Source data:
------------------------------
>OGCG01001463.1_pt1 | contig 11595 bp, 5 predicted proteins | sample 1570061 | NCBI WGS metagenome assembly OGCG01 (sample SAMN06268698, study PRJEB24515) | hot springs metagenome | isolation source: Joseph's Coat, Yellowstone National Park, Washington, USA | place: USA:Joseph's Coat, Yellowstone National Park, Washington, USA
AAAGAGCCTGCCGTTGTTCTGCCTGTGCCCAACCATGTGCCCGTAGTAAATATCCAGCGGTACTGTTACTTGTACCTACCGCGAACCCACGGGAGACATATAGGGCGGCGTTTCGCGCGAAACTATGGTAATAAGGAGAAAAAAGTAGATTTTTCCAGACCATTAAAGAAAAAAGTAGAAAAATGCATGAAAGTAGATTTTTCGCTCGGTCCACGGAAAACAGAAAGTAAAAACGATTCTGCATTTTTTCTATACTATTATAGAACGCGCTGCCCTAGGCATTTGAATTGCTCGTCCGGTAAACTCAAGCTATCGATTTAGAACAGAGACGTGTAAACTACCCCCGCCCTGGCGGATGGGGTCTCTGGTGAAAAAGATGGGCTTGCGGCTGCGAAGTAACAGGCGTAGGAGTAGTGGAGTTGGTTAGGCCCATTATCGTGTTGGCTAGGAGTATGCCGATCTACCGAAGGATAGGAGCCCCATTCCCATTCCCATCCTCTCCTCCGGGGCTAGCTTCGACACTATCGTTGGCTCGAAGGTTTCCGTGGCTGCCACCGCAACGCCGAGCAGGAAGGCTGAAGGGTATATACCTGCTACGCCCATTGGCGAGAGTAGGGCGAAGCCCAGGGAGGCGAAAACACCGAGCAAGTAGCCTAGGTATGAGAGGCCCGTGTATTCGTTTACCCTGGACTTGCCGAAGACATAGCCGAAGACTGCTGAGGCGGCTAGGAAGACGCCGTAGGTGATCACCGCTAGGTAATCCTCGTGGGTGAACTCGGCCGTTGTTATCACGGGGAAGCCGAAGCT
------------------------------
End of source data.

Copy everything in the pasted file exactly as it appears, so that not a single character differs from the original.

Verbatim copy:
>OGCG01001463.1_pt1 | contig 11595 bp, 5 predicted proteins | sample 1570061 | NCBI WGS metagenome assembly OGCG01 (sample SAMN06268698, study PRJEB24515) | hot springs metagenome | isolation source: Joseph's Coat, Yellowstone National Park, Washington, USA | place: USA:Joseph's Coat, Yellowstone National Park, Washington, USA
AAAGAGCCTGCCGTTGTTCTGCCTGTGCCCAACCATGTGCCCGTAGTAAATATCCAGCGGTACTGTTACTTGTACCTACCGCGAACCCACGGGAGACATATAGGGCGGCGTTTCGCGCGAAACTATGGTAATAAGGAGAAAAAAGTAGATTTTTCCAGACCATTAAAGAAAAAAGTAGAAAAATGCATGAAAGTAGATTTTTCGCTCGGTCCACGGAAAACAGAAAGTAAAAACGATTCTGCATTTTTTCTATACTATTATAGAACGCGCTGCCCTAGGCATTTGAATTGCTCGTCCGGTAAACTCAAGCTATCGATTTAGAACAGAGACGTGTAAACTACCCCCGCCCTGGCGGATGGGGTCTCTGGTGAAAAAGATGGGCTTGCGGCTGCGAAGTAACAGGCGTAGGAGTAGTGGAGTTGGTTAGGCCCATTATCGTGTTGGCTAGGAGTATGCCGATCTACCGAAGGATAGGAGCCCCATTCCCATTCCCATCCTCTCCTCCGGGGCTAGCTTCGACACTATCGTTGGCTCGAAGGTTTCCGTGGCTGCCACCGCAACGCCGAGCAGGAAGGCTGAAGGGTATATACCTGCTACGCCCATTGGCGAGAGTAGGGCGAAGCCCAGGGAGGCGAAAACACCGAGCAAGTAGCCTAGGTATGAGAGGCCCGTGTATTCGTTTACCCTGGACTTGCCGAAGACATAGCCGAAGACTGCTGAGGCGGCTAGGAAGACGCCGTAGGTGATCACCGCTAGGTAATCCTCGTGGGTGAACTCGGCCGTTGTTATCACGGGGAAGCCGAAGCT